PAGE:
14-Year-Old Japanese Boy Arrested for Creating Ransomware

14-Year-Old Japanese Boy Arrested for Creating Ransomware

Japanese authorities have arrested a 14-year-old boy in Osaka, a prefecture and large port city, for allegedly creating and distributing a ransomware malware.

This is the first such arrest in Japan which involves a Ransomware-related crime.

Ransomware is a piece of malware that encrypts files on a victim’s computer and makes them inaccessible until the victim pays a ransom, usually in Bitcoins, in order to get the decryption keys for the encrypted files.

Ransomware has been around for a few years, but currently, it has become a major cyber threat for businesses and users across the world.

Just last month, the WannaCry ransomware hit over 300,000 PCs within just 72 hours, wreaking havoc worldwide.

The recent arrest came after the teenager, who is a third-year junior high school student, created a ransomware virus and uploaded its source code on the Internet, according to multiple Japanese media.

The student, who admitted to the allegations, combined free encryption software to develop his own ransomware infection and then uploaded it to a foreign website and even taught people to download and use it to spread further for financial gain.

The teen also advertised the website through social media, including Twitter, telling users “I made ransomware. Please feel free to use it,” the sources said.

According to Japanese police, the teen’s ransomware allowed a downloader to infect victims’ computers, demanding payment in digital currency. His ransomware framework has been downloaded over 100 times.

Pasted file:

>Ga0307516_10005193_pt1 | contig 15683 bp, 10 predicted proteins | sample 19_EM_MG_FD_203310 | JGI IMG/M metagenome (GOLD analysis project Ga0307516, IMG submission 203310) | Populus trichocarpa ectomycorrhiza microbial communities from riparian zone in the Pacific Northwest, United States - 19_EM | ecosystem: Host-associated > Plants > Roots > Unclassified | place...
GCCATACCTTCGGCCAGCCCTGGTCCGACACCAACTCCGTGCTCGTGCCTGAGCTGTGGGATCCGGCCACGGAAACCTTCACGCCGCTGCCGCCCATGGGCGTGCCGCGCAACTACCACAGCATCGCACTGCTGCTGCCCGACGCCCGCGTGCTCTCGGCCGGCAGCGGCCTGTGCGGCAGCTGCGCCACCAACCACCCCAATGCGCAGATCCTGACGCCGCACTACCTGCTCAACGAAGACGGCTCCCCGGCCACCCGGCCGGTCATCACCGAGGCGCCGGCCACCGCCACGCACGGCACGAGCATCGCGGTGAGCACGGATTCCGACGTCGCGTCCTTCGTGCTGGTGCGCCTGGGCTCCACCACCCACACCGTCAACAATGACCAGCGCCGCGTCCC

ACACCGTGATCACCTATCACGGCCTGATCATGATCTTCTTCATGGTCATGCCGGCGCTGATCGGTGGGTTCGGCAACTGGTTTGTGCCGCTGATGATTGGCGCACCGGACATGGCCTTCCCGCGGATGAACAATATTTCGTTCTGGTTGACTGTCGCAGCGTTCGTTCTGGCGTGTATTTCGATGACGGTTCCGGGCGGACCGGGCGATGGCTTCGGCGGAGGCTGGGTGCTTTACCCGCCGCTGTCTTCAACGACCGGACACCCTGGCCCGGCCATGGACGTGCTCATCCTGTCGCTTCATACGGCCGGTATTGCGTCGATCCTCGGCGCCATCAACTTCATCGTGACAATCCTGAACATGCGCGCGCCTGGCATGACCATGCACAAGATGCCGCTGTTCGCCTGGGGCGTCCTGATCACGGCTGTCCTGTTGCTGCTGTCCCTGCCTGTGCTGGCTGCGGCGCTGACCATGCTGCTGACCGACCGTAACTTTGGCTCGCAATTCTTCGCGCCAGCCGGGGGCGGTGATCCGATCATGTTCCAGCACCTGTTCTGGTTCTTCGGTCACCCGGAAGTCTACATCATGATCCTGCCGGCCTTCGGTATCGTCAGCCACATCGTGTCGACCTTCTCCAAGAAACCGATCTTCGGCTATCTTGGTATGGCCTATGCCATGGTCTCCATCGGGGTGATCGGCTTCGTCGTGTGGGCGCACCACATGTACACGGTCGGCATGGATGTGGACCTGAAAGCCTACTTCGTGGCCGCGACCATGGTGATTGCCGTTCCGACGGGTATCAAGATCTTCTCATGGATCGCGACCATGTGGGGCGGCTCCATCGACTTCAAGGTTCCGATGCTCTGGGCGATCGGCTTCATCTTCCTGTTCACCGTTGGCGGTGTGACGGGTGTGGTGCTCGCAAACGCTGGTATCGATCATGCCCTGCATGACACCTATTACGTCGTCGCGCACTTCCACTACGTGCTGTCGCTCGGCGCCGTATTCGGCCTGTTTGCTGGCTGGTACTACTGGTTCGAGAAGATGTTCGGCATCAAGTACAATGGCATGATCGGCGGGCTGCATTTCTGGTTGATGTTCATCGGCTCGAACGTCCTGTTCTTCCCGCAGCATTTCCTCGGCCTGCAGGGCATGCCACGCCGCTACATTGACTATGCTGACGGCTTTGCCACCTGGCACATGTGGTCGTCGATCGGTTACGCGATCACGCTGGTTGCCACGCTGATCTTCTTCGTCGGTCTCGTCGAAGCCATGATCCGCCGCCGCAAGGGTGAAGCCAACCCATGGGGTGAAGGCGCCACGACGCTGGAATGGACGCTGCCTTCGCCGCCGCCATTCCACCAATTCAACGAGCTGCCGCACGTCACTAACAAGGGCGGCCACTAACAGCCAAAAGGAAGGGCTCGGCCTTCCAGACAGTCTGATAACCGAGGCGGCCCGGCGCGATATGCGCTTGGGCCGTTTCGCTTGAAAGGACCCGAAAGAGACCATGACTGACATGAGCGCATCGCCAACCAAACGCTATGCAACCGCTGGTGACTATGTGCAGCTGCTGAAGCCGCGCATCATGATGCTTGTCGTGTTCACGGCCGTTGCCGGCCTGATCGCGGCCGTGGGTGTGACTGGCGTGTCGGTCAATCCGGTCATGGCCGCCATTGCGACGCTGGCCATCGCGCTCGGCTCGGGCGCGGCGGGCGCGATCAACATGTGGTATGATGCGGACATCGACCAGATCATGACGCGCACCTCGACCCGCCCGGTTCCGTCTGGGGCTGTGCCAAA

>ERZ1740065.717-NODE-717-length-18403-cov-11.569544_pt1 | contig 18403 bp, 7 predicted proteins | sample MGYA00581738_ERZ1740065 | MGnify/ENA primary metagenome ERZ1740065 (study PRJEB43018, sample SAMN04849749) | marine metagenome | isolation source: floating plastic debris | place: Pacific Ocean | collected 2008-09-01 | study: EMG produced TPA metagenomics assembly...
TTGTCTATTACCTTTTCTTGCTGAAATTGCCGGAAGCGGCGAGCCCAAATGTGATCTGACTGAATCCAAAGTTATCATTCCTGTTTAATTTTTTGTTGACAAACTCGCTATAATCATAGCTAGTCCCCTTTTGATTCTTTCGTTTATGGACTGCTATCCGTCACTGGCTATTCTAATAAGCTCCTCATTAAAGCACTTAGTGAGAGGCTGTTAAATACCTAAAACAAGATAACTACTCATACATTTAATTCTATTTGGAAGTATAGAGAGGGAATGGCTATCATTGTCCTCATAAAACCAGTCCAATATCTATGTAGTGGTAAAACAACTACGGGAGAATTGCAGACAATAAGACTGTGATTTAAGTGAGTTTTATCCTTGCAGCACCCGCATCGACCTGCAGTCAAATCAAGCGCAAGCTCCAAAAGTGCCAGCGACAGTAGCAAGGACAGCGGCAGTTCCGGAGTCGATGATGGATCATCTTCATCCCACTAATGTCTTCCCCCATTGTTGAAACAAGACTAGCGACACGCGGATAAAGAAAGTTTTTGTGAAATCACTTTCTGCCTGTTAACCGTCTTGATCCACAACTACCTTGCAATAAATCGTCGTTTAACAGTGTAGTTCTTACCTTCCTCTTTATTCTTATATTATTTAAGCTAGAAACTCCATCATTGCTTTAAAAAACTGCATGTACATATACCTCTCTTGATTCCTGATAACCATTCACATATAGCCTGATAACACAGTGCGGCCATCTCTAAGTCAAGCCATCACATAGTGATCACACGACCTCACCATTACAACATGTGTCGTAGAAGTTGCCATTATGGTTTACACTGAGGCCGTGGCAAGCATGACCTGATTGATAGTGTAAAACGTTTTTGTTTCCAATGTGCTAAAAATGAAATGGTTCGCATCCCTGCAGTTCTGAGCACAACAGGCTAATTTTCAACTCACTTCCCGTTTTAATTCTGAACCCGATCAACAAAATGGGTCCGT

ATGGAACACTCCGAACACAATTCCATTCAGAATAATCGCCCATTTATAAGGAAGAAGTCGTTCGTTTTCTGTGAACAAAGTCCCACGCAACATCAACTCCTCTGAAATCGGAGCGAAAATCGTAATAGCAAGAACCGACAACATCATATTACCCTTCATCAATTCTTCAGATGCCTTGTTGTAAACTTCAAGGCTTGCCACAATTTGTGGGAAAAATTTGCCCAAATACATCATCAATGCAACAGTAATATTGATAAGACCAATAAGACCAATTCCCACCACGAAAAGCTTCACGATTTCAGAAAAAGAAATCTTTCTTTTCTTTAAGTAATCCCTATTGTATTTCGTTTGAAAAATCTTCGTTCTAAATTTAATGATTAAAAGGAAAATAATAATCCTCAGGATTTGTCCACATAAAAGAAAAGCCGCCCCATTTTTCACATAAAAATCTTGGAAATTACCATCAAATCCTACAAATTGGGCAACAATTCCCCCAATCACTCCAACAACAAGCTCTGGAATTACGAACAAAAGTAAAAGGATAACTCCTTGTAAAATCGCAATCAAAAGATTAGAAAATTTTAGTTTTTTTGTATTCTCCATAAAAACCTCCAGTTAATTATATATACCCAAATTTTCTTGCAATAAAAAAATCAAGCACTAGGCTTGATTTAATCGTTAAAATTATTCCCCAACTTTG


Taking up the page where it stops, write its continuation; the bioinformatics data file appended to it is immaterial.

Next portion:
The authorities have not revealed the identity of the teenager, but have informed that the student just took about 3 days to create the ransomware program using his personal computer.

The student also told the authorities that he learned to code on his own and created the ransomware out of curiosity in order to become famous.

The Japanese police spotted the ransomware during “cyber patrolling” in January and confiscated the teen’s computer after searching his house in April.

Learn How to Code — Though it is never recommended to develop a malware and spread it for fun, financial gain or other purposes, learning to code is not a crime.

If you’re looking to ‘learn how to code’ and seeking a career as an expert-level programmer, you should know how to play with codes and make your own.

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